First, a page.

As of October 24, 2023, a total of 73 people have been infected in a multistate outbreak of Salmonella illnesses linked to fresh diced onions (Multistate Salmonella Outbreak Linked to Fresh Diced Onions| CDC). Illnesses started on dates ranging from August 2, 2023 through September 25, 2023. Of the 65 people with information available, 15 have been hospitalized. No deaths have been reported.
On October 23, 2023, Gills Onions voluntarily recalled Gills Onions branded fresh diced onions products. Specific expiration dates and UPC codes for involved products are listed on CDC and FDA outbreak pages.
- Presentation: Most people infected with Salmonella experience diarrhea, fever, and stomach cramps. Symptoms typically start 6 hours to 6 days after swallowing the bacteria. Most people recover without treatment after 4 to 7 days.
- Who is at highest risk/complications: The incidence of Salmonella infection is highest in children younger than 4 years of age. In the United States, rates of invasive infections and mortality are higher in infants, elderly people, and people with hemoglobinopathies (including sickle cell disease) and immunocompromising conditions (eg, malignant neoplasms, HIV infection).
- Patients should be seen by their pediatrician if they present with the following symptoms of Salmonella infection:
- Diarrhea and a fever higher than 102°F
- Diarrhea for more than 3 days that is not improving
- Bloody diarrhea
- Not tolerating oral liquids
- Signs of dehydration, such as:
- Decreased urine output
- Dry mucous membranes
- Orthostatic hypotension
- Diagnosis: Isolation of Salmonella organisms from cultures of stool, blood, urine, bile (including duodenal fluid containing bile), and material from foci of infection is diagnostic. Salmonella gastroenteritis is diagnosed by stool culture or molecular testing (including PCR); stool testing should be obtained in all children with bloody diarrhea or unexplained persistent or severe diarrhea. See Red Book Salmonella diagnostic tests.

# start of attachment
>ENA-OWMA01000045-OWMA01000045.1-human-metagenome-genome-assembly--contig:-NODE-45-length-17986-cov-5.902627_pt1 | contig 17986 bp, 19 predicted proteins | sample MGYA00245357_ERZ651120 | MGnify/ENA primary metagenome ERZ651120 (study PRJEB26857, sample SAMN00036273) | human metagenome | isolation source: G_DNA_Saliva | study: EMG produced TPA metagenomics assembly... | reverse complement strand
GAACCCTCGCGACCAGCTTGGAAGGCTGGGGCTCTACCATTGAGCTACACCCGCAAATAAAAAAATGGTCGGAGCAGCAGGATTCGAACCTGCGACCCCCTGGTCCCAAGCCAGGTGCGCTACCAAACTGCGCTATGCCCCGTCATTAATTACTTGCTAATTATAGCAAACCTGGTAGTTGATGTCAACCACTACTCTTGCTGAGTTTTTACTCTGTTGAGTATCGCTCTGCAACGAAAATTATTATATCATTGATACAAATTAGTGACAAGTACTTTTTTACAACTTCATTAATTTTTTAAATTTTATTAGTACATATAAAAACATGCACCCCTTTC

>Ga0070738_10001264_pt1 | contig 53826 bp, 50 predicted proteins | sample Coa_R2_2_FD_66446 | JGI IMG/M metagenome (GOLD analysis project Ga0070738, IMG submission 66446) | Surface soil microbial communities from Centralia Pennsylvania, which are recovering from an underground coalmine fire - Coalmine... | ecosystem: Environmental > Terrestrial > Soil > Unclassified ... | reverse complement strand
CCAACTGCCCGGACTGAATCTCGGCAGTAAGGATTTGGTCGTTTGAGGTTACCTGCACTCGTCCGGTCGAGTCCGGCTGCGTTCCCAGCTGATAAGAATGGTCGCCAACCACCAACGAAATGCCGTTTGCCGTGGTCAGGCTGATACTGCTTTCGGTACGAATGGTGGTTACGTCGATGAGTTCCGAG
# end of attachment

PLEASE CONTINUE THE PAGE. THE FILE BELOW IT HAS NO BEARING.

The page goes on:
- Risk Mitigation: People should follow these food safety steps to prevent getting sick from Salmonella.
- Check freezers and refrigerators for recalled onion products, which should be thrown away or returned to the place of purchase.
- Wash items and surfaces that may have touched the recalled onion products using hot soapy water or a dishwasher.
- Treatment: Antimicrobial therapy usually is not indicated for patients with either asymptomatic infection or uncomplicated gastroenteritis caused by Salmonella, because therapy does not shorten the duration of diarrheal disease, can prolong duration of fecal shedding, and increases symptomatic relapse rate. Antimicrobial therapy is recommended for gastroenteritis caused by Salmonella in people at increased risk for invasive disease, including infants younger than 3 months and people with chronic gastrointestinal tract disease, malignant neoplasms, hemoglobinopathies, HIV infection, or other immunosuppressive illnesses or therapies. Antibiotics should also be considered for those experiencing severe symptoms such as severe diarrhea or prolonged or high fever. If antimicrobial therapy is initiated in patients in the United States with presumed or proven Salmonella gastroenteritis, a blood and a stool culture should be obtained prior to antibiotic administration. Most cases of Salmonella gastroenteritis are treated empirically. If the person appears ill or has evidence of disseminated infection, hospitalization along with initiation of a broad spectrum parenteral cephalosporin often is prescribed. Oral antimicrobials, such as azithromycin may be considered for patients who do not appear ill or have evidence of disseminated infection. If cultures are obtained, definitive therapy should be based on the susceptibility of the organism isolated.
- Reporting: Suspected cases should be reported to the local department of public health.
- For more information see the Red Book chapter on: Salmonella Infections
Pediatric Practice Tools and Information
Infection Prevention and Control Resources
Information for Patients and Caregivers